The creative process of crafting craft-able armor

Hello, Exiles!

We hope you’re busy exploring, dominating, surviving and building. Hopefully you also enjoy the unique, craft-able in-game armor Conan Exiles has to offer. There is a massive amount of armor combinations possible even without taking dyes into consideration.

We thought it would be interesting to share some insight on how an armor set in Conan Exiles is created.
We sat down with one of our character artists who has almost single-handedly created every armor from concept art to finished in game asset up until Frozen North and beyond. She was kind enough to share her process of creating the Lemurian Royal Gown with us so we can share it with you!

Armor Concept Phase

Creative Director Joel Bylos typically starts the process with a brief such as: “We need a medium armor for the Vanir Faction, that’s used in the North and made with leather and fur. You’ll get it around level 40.” The brief on the Lemurian Royal gown was more involved and would probably fit a whole blog post on its own 😉

After the brief, the artist needs to detail and narrow down what cultural influences they should reference, if it’s light, medium or heavy armor and how hard it is to get. Which crafting materials are used, what mood should it evoke and what environment the players are supposed to use it in.

All this information is needed to start reference gathering and to come up with initial concept sketches. The artist will then bounce back ideas with Gavin, our art director and get more pointers from Joel about Lore and properly grounding it in the Conan IP. This last part is especially important throughout the whole process.

Armor Refining Process

At this point, the team has to to take additional requirements into consideration. An armor set consists of five different pieces which need to work both independently but also in combination with armor sets already in the game. The armor should have a good silhouette, so it’s easily recognized from the distance and it should appeal to a specific type of player and their unique play-style. A player that likes to play with daggers and high stamina might prefer a thief looking armor while another player might prefer a two hander and a heavier looking armor.

The team always tries to find a “hook” or a special unique feature for each design. Something that makes a set memorable and particularly interesting. Some of those examples are the antlers on the “Vanir” Medium Headband; the hard to miss “nipple plates” of the “Derketo” Set or the luxuriousness of the “Lemurian Royal Gown”. The worst thing that can happen is to have bland and forgettable designs for crafting.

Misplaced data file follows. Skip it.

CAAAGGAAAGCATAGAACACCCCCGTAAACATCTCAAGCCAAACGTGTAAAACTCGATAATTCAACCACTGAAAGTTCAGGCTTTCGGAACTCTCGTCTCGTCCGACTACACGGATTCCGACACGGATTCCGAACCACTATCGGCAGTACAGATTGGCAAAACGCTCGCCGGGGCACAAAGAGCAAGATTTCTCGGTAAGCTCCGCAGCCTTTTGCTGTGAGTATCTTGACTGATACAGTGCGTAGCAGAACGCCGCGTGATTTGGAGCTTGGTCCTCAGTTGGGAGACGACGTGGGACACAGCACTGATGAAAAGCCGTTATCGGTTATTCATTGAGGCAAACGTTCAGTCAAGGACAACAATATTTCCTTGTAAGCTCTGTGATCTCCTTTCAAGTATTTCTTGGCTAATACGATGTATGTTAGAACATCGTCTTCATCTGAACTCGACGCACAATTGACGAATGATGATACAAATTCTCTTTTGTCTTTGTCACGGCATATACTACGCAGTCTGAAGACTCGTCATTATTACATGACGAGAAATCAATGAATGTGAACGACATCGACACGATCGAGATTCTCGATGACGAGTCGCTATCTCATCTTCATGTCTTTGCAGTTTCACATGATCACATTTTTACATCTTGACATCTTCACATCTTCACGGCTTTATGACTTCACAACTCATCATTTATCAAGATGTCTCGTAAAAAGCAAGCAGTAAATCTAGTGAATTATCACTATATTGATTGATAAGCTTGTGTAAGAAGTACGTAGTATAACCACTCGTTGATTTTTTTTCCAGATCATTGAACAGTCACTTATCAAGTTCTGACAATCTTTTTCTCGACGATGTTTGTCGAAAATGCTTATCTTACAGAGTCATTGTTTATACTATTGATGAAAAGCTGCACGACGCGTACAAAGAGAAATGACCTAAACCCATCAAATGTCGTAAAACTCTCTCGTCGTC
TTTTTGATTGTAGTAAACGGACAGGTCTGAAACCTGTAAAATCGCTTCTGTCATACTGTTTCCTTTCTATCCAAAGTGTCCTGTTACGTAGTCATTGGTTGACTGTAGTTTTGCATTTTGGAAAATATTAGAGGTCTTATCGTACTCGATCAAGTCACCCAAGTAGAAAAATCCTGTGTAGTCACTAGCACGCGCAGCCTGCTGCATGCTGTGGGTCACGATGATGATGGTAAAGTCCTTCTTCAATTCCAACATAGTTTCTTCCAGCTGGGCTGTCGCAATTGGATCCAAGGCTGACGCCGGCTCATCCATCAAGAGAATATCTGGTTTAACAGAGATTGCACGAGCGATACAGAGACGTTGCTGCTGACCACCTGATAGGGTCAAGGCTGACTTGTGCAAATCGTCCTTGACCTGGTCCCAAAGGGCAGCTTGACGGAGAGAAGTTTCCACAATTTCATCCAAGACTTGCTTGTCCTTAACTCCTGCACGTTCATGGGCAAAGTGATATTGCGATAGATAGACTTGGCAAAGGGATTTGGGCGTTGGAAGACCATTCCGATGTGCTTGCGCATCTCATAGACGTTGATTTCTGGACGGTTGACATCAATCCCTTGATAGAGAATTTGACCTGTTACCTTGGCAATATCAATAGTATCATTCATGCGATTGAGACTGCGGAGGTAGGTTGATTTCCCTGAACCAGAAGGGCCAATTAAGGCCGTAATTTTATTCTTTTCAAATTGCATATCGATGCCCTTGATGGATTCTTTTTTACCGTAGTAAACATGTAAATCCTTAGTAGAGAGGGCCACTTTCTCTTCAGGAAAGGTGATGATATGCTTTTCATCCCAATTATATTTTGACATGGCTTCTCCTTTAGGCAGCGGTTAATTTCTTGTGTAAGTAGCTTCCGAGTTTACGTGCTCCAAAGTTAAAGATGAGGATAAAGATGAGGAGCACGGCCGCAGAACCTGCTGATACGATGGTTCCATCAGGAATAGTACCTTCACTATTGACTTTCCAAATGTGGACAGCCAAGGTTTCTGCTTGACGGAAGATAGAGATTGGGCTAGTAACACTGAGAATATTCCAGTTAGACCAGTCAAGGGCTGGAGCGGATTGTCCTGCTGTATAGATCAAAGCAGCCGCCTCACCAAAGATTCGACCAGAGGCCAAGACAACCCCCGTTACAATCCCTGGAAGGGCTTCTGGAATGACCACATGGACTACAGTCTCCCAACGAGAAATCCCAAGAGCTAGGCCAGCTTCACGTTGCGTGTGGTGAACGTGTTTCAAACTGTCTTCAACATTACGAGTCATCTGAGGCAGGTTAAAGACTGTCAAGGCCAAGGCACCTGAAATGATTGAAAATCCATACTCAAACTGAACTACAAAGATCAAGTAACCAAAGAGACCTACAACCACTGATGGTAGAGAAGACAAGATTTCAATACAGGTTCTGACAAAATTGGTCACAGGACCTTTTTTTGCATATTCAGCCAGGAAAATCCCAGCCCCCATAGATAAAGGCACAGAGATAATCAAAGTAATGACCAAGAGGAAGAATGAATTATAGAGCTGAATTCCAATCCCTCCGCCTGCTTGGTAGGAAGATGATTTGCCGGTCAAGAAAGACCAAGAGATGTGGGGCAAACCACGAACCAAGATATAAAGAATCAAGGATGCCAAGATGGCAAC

We don’t want to play it safe here or chicken out on interesting, wild or unconventional ideas. The important aspect is to account for widely varying player tastes, making sure that everyone can find something they like to wear. One single armor doesn’t necessarily have to appeal as a whole.

There are also quite a few design constraints the artists must keep in mind. Production time, known technical restrictions, poly-count, engine materials and character movement are only a few. Last but certainly not least, the default color scheme of the armor must work with the dye system.

This whole process can take from one, up to three to five days. Some concepts click into place faster than others. Once Art Director and Creative Director approve on a final concept it moves into production.

Royal Gown Final Concept

Armor Modelling Phase

From here, the concept is passed on to a modeler. However, in most cases, the same artist who created the concept, also creates the model. The silhouette and major elements get blocked out first. After that, the artist needs to figure out armor slot cutoff/connection points and she has to refine the model.

The first version of the armor model is very detailed and can go as high as over 30million polygons (for comparison, the full in-game character model is around 50k polygons). The high polygon modelling process usually takes five to seven days on an armor set of average complexity.

Royal Gown High Polygon

The second version of the armor model is an optimized iteration for actual in-game use, which gets texture mapped. Textures are referenced from the high-resolution version and then translated into the low polygon game model. It’s important to preserve the detail of the high polygon version.

Low Polygon Version with Substance Painter

In general, the male armor is made first and the female armor is then being modified to account for female body shape. Sometimes, however, the design asks for a completely unique model for the female counter part. In this case, production time can easily be doubled!

Armor Physics and movement

In the high-poly phase we use a special tool to emulate sewing clothing out of real fabric in 3D. In the final implementation phase we configure in-game cloth physics. This process helps us create realistic physics and movement for the different type of clothing.

The model parts are assembled together and grouped to match armor slots. The result is then skinned to the character skeleton, so it flows naturally with character movement. Cloth physics get set up (which is often a bit lot of trial and error process) and exported into the Unreal 4 engine. Voila, new shiny armor for you to enjoy.

The whole modeling and implementation stage usually takes 10-15 days total for our full-time artists and her two junior artists.

Now it’s your turn!

What is your favorite armor and dye combination? Show us your favorite in-game outfit and tag your screenshot with #conanexilesfashion on social media. You never know, we might just pick it and use it for one of our upcoming community spotlight streams!

In-Game Screenshot Royal Armor

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